The folks at Bacon's Castle Supply love to talk about their peanut farm.  We asked about the bouquet hanging and got a lesson on how the plants produce peanuts.

 And of course, heirloom pumpkins

 Peppers love the hot, dry weather of late summer and early fall and are plentiful at the market.

 Sweet potatoes are a fall favorite too

 Being so close to the Chesapeake Bay means oysters are plentiful too and these are Crassostrea virginica the native species.  King Corrotoman Oysters brings them in fresh but be sure to check the schedule, they do not come every week.

 Everywhere you go, signs of fall.  Love the use of persimmons in this bouquet.

 Radishes are a quick crop to produce and it is easy to see why farmers would offer them for sale; they are so colorful.  Did you know that radishes are just as good roasted as they are raw and the greens are pretty tasty when cooked too!  Click here for my recipe for roasted radishes and wilted greens.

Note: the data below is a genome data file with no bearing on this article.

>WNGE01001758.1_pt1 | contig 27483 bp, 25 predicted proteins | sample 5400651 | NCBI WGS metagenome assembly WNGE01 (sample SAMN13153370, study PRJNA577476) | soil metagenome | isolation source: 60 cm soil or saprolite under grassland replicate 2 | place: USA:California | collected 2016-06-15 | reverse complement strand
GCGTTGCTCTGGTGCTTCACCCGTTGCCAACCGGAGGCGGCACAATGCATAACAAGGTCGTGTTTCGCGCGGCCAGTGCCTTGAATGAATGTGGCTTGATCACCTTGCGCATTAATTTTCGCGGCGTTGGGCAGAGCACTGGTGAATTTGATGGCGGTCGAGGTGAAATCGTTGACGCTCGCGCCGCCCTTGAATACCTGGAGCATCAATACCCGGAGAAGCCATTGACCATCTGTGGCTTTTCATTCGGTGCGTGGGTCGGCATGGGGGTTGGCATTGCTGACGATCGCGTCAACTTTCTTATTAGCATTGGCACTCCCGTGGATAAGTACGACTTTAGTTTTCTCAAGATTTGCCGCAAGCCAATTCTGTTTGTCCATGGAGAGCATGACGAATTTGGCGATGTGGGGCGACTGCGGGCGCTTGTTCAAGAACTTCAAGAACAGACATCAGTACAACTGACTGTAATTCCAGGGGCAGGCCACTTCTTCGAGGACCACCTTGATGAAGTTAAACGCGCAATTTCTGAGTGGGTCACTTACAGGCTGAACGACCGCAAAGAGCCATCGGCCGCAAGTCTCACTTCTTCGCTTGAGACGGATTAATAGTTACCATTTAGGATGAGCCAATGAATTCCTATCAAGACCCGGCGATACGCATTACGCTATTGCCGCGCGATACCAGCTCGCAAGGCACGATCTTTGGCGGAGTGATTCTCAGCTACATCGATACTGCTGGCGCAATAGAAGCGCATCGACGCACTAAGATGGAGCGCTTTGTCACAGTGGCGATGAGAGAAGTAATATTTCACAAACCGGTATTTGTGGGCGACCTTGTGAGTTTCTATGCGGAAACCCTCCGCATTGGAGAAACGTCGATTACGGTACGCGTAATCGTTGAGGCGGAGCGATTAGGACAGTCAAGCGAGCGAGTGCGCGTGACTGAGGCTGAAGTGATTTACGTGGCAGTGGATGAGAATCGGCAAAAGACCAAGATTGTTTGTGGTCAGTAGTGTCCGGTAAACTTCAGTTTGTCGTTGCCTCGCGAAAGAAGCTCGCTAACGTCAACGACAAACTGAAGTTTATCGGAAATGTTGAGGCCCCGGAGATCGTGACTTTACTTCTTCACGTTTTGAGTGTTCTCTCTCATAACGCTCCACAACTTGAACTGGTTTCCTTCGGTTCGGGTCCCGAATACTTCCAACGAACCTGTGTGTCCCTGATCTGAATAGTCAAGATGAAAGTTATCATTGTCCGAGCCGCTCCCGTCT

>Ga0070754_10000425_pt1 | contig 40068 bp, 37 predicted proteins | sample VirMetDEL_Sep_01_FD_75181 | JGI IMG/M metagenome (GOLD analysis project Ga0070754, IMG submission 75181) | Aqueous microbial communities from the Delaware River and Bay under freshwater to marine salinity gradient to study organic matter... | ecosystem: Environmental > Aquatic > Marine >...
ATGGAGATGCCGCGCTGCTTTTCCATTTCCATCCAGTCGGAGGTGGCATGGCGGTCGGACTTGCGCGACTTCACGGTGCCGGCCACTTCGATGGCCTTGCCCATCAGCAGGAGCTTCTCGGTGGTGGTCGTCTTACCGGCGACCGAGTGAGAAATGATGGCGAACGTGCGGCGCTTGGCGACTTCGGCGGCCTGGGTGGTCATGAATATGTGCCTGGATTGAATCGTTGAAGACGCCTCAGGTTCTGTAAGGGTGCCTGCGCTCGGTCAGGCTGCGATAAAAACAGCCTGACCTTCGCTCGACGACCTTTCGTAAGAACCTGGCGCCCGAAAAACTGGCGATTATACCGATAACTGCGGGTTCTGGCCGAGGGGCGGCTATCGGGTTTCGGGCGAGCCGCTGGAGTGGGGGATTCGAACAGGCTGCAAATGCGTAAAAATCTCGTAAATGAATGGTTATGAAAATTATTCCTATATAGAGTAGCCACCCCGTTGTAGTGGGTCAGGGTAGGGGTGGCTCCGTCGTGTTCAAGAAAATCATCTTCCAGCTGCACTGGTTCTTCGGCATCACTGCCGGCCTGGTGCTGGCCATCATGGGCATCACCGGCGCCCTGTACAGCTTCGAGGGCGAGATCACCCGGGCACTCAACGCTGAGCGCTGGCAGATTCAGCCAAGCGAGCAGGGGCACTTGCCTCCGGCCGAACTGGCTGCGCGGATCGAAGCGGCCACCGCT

Mountains of Tuscan kale just waiting to be sauteed or added to salads and it has me dreaming about my new garden next spring...

This post is participating in the Virginia Bloggers Friday Favorites linkup.  Be sure to check out the links posted by other members and visitors to the website.

Tuesday, October 7, 2014

sunny side up pastries; a tuesdays with dorie post

Well, we made it to Virginia.  It was a long drive that took two days and numerous stops.  If anybody asks, traveling with three cats and a dog is not any easier than traveling with kids.  Trust me, I have done both of these things and can honestly say that I really hope to never do that again.

We closed on our house two weeks ago and have moved in.  Now the only thing to do is finish unpacking and I am actively looking for ways to get out of that task.  Making a batch of tiny little pastries was just the diversion I was looking for!

If you recall, I am part of a group of people baking their way through the wonderful book, Baking With Julia by Dorie Greenspan.  We have been at it for quite a while now and having missed the last few months, I am happy to be back at it.  For our first recipe in October, we chose the Sunny-side-up Apricot Pastries which first required making a batch of puff pastry or mille feuilles in French and both recipes were contributed to the book by Michel Richard.  To see Julia and Michel make these recipes, watch the video by following this link!